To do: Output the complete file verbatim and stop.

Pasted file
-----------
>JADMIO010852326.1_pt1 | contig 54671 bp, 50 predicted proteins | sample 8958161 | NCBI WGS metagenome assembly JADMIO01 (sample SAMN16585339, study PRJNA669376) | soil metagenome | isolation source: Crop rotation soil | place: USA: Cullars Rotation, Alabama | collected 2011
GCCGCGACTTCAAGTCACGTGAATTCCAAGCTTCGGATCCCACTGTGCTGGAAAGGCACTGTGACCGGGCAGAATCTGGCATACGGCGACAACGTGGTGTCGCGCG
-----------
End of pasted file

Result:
>JADMIO010852326.1_pt1 | contig 54671 bp, 50 predicted proteins | sample 8958161 | NCBI WGS metagenome assembly JADMIO01 (sample SAMN16585339, study PRJNA669376) | soil metagenome | isolation source: Crop rotation soil | place: USA: Cullars Rotation, Alabama | collected 2011
GCCGCGACTTCAAGTCACGTGAATTCCAAGCTTCGGATCCCACTGTGCTGGAAAGGCACTGTGACCGGGCAGAATCTGGCATACGGCGACAACGTGGTGTCGCGCG